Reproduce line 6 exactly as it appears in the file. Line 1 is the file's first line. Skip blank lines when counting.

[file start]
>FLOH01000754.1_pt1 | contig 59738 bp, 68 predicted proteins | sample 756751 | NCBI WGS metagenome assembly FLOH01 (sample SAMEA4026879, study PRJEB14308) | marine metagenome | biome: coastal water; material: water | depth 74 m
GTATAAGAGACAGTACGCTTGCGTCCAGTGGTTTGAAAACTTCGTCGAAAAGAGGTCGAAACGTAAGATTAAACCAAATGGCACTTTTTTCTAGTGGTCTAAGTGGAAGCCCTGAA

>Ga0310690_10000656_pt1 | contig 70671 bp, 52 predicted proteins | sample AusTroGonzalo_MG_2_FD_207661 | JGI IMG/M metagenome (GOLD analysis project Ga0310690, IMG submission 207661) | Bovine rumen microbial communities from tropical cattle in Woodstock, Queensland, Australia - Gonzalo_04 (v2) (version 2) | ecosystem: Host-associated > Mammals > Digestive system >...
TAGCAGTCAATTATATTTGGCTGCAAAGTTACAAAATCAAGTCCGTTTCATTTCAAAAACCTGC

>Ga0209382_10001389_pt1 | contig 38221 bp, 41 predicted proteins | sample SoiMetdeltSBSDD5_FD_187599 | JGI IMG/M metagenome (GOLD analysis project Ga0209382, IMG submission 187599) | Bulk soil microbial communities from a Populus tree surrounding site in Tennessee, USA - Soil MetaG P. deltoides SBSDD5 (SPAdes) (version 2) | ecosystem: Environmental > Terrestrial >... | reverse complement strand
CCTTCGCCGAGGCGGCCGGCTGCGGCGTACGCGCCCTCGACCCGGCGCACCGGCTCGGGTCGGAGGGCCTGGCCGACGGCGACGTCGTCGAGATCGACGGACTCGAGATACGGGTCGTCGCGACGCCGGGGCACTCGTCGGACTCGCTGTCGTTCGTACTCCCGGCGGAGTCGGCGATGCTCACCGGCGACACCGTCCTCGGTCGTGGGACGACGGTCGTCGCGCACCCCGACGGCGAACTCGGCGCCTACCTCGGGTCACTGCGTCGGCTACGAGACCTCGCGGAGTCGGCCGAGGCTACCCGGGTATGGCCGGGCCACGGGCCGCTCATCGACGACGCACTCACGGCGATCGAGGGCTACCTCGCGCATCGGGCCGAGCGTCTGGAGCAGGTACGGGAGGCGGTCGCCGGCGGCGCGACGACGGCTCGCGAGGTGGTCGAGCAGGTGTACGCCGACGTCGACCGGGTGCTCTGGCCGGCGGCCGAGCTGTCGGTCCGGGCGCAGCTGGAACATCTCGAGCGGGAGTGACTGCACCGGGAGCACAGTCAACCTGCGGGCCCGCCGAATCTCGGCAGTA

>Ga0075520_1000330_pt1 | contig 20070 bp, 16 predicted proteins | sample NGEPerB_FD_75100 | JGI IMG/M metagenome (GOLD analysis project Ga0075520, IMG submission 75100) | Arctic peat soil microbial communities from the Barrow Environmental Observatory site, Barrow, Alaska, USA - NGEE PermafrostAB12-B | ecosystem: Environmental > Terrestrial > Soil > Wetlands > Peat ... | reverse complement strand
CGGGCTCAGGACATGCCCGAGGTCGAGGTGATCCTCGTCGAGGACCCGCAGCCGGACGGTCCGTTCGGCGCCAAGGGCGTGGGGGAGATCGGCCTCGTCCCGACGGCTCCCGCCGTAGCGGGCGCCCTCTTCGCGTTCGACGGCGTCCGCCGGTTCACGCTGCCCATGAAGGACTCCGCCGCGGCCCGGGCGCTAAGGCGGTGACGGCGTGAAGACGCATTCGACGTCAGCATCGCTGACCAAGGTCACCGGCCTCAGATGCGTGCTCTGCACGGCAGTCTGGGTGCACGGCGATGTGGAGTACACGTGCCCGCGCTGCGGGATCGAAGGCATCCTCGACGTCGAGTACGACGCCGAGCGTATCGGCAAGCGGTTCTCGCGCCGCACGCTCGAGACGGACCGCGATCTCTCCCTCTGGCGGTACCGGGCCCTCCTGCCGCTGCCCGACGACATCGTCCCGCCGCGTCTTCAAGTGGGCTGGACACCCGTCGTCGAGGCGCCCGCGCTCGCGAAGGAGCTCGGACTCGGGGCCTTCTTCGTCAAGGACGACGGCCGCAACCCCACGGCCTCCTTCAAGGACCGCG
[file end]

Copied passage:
CCTTCGCCGAGGCGGCCGGCTGCGGCGTACGCGCCCTCGACCCGGCGCACCGGCTCGGGTCGGAGGGCCTGGCCGACGGCGACGTCGTCGAGATCGACGGACTCGAGATACGGGTCGTCGCGACGCCGGGGCACTCGTCGGACTCGCTGTCGTTCGTACTCCCGGCGGAGTCGGCGATGCTCACCGGCGACACCGTCCTCGGTCGTGGGACGACGGTCGTCGCGCACCCCGACGGCGAACTCGGCGCCTACCTCGGGTCACTGCGTCGGCTACGAGACCTCGCGGAGTCGGCCGAGGCTACCCGGGTATGGCCGGGCCACGGGCCGCTCATCGACGACGCACTCACGGCGATCGAGGGCTACCTCGCGCATCGGGCCGAGCGTCTGGAGCAGGTACGGGAGGCGGTCGCCGGCGGCGCGACGACGGCTCGCGAGGTGGTCGAGCAGGTGTACGCCGACGTCGACCGGGTGCTCTGGCCGGCGGCCGAGCTGTCGGTCCGGGCGCAGCTGGAACATCTCGAGCGGGAGTGACTGCACCGGGAGCACAGTCAACCTGCGGGCCCGCCGAATCTCGGCAGTA